Embrace Retail Tenant Mix Analysis in Shopping Centre Leasing Today

woman shopping for groceries
Retail tenant mix analysis is a special skill for specialised property agents.

A retail property is quite special when it comes to tenant mix.  In many ways the tenant mix will shape the future of the property.  The success of the market rent for the property will come from the relevance and stability of the tenant profiles and the anchor tenants in the property.  Are you an expert in all of these things?

In saying all of this, if you are a retail property manager, shopping centre manager, or perhaps a retail leasing specialist, you really should spend time on understanding the factors that strengthen a tenant mix profile in a retail property.  In this way you bring better value and knowledge to your clients and property owners.

Retail property leasing and performance is really the pinnacle of skill and speciality in investment property today.  Most of us that know the retail shopping centre industry well, find retail property very interesting and challenging.

A successful retail property is a balance of many things; as a retail specialist, you need to know what those things are and how to work with them.  Good clients pay well for top retail property agents to help them.

Here are some of the important factors that come into a tenant mix plan and tenant retention plan for a retail property today.

  1. From the outset you must know what your customers want and how the property interacts with the local community.  For this reason it pays to survey your customer base and find out what they think of the property and its tenant offering.
  2. Talk to the tenants in the retail property.  They will have factors that they can share regards shopper requirements and buying patterns.  Also note that some tenants will have different ‘stories’ to tell in this regard given their retail offering and position in the property layout.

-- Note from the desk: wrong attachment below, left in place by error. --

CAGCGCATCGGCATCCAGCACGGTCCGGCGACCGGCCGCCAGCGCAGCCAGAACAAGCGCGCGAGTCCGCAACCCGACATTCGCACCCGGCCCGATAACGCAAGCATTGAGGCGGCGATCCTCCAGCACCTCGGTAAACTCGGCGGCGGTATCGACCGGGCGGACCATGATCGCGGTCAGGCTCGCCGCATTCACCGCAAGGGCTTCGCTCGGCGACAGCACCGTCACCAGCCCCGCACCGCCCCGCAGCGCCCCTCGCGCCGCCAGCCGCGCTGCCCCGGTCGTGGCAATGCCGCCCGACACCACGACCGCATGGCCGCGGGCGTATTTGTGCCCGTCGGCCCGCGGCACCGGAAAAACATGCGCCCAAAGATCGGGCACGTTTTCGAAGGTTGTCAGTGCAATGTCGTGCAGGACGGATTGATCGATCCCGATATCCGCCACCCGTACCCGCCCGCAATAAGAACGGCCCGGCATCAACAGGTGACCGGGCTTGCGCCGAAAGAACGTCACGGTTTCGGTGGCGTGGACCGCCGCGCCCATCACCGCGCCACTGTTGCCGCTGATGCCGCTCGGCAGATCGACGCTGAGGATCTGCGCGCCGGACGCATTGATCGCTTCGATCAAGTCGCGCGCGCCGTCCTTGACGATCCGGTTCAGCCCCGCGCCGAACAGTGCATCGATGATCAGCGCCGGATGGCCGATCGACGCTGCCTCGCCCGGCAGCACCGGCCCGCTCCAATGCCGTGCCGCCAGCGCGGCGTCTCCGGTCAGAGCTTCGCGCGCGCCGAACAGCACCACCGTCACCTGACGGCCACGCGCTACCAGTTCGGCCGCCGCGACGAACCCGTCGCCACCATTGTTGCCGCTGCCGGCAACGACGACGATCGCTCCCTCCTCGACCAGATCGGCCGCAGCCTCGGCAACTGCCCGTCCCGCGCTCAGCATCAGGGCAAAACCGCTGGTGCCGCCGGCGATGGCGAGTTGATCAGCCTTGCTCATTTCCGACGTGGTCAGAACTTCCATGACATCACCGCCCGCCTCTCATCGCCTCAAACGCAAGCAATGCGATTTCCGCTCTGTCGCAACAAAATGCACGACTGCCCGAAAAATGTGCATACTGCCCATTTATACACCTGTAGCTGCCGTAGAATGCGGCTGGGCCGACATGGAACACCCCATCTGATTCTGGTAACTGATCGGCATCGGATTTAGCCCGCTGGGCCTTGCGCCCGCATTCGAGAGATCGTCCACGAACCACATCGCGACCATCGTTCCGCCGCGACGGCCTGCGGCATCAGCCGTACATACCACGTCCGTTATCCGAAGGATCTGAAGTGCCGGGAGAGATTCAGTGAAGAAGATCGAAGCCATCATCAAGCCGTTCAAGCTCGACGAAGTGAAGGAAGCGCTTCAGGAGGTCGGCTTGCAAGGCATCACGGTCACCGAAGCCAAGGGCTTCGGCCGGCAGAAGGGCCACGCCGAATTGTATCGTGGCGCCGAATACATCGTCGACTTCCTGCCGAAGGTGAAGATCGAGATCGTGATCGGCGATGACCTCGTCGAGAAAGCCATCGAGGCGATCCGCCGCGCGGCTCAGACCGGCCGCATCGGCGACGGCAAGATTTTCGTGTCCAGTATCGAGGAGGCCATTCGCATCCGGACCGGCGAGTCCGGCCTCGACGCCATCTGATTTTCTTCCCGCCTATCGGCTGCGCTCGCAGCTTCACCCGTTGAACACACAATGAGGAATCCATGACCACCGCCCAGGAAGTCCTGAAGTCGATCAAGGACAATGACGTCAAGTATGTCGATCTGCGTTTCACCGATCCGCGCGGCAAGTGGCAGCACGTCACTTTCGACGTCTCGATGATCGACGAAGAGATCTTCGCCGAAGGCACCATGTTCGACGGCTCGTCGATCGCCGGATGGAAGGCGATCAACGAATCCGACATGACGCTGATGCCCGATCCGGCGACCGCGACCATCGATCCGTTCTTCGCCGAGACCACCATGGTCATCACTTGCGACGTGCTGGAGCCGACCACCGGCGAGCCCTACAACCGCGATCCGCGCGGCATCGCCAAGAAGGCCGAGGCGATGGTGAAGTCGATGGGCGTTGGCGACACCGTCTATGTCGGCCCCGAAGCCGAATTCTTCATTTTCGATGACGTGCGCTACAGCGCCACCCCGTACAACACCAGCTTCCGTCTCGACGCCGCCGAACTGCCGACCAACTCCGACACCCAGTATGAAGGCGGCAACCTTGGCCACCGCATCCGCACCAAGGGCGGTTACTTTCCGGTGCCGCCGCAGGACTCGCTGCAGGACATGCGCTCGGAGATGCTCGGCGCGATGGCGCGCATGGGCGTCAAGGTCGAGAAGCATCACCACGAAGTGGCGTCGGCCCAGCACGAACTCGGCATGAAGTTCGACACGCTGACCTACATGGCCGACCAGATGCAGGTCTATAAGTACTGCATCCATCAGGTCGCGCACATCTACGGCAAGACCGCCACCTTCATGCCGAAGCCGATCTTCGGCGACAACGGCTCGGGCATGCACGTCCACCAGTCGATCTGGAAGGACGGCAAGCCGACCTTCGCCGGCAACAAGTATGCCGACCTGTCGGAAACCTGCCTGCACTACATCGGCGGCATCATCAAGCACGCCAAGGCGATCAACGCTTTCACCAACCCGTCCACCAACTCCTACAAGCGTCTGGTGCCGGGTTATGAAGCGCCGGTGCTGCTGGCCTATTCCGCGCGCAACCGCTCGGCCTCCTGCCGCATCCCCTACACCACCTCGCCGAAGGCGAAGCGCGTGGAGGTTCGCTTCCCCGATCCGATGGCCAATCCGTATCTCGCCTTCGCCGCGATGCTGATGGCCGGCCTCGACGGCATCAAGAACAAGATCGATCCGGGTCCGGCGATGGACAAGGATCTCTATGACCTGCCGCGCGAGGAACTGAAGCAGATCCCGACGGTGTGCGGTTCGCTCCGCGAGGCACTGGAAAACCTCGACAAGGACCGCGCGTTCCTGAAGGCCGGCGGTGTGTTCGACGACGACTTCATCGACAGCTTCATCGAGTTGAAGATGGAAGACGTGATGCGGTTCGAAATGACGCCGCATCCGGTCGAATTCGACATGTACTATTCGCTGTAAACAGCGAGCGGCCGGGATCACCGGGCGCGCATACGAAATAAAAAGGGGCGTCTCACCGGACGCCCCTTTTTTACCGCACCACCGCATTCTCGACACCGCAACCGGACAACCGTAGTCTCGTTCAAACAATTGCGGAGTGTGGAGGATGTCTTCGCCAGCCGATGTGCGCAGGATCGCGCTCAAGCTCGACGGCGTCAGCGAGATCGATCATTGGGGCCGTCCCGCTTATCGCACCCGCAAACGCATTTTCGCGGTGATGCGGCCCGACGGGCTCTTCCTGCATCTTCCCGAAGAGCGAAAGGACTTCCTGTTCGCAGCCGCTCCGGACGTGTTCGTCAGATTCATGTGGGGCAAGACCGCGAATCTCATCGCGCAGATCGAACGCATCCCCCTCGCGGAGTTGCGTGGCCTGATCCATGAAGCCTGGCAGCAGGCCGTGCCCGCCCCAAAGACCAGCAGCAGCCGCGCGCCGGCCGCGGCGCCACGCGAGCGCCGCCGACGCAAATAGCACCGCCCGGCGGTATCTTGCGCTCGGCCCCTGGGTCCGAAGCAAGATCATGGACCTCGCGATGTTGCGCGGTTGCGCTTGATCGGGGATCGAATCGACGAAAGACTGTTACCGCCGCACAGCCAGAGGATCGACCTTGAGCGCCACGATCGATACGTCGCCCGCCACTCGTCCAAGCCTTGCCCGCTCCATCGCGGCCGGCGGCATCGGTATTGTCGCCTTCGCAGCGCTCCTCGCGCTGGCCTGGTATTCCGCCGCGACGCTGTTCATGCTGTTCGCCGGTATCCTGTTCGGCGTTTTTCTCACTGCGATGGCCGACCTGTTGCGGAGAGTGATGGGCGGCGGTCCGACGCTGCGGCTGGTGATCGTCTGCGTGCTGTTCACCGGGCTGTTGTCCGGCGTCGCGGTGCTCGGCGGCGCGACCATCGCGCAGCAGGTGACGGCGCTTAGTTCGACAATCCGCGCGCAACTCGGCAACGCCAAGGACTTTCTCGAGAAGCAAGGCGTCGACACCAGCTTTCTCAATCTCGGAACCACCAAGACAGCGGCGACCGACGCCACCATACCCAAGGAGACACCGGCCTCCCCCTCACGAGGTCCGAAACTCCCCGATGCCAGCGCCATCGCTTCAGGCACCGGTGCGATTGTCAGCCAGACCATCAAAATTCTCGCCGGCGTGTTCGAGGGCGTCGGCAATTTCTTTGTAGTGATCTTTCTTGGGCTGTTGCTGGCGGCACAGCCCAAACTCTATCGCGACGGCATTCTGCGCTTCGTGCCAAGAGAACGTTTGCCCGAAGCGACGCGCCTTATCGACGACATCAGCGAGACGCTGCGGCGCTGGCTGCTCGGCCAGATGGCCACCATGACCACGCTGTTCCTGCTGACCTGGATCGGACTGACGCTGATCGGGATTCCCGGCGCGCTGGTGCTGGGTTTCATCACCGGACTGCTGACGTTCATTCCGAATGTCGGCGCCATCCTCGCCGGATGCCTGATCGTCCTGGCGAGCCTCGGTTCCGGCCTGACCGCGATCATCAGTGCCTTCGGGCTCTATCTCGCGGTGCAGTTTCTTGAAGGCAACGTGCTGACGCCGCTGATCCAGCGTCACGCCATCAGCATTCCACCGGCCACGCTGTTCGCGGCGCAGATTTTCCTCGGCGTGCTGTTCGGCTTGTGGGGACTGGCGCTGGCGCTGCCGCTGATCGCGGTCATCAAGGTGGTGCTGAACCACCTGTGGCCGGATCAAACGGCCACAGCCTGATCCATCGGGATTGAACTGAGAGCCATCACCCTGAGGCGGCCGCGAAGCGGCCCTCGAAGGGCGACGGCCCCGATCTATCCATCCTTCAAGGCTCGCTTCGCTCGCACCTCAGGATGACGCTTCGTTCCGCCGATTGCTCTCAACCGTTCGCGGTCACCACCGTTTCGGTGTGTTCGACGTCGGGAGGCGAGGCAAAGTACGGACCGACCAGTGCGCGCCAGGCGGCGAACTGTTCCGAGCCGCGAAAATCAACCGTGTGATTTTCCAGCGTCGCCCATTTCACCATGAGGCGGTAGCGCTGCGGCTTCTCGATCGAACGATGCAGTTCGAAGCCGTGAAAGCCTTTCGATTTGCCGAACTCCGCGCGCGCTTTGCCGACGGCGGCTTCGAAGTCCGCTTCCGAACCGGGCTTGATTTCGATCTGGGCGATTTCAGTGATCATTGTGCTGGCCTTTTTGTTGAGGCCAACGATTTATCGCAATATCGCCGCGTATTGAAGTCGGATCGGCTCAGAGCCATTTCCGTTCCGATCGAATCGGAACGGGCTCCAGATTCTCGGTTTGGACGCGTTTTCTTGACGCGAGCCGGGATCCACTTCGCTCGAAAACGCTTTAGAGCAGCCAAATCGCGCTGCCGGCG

3. Work closely with your anchor tenants so you understand just what they are seeing in shopper buying patterns and movement.  Integrate the anchor tenant to the specialty tenants in the property to optimise mutual trading advantages.
  4. Do you have common areas in the property where people and shoppers are encouraged to congregate and spend time?  Do you have a food court in your common area layout that will help the shopper retention factors in the property?
  5. Look at the lease terms and conditions for all the tenants.  As part of the tenant retention plan it pays to negotiate any lease renewals early so you know just how much vacant space is coming up for renewal; then you can plan how you want to use it.
  6. Expansion and contraction factors in a retail property are always happening.  Some tenants will need more or less space; that is why you should create and how you should manage your tenant retention plan.  Look after the good tenants in the property and manage the poor tenants out of the property at the end of their lease term.  Over time the market rental can be underpinned by better tenants working in cooperation with each other.
  7. Should you give tenants any options for a further term in a lease negotiation?  Not necessarily is the right answer.  The final decision on lease options will be based on the overall tenant mix, the property renovation requirements, and the landlord’s investment plans.  Most large shopping centre owners do not like giving options for a further lease term given that it takes away a lot of control that they would otherwise have in a shop location and its position in the tenant mix.

Some of these factors can give you real control on the future of a retail property.  Formulate your tenant plan and put it into motion.  Over time this will help your retail property perform more effectively as the retail trading environment and economy shifts and changes.

Author: John Highman

Commercial Real Estate Broker, Coach, Speaker, Author, Broadcaster.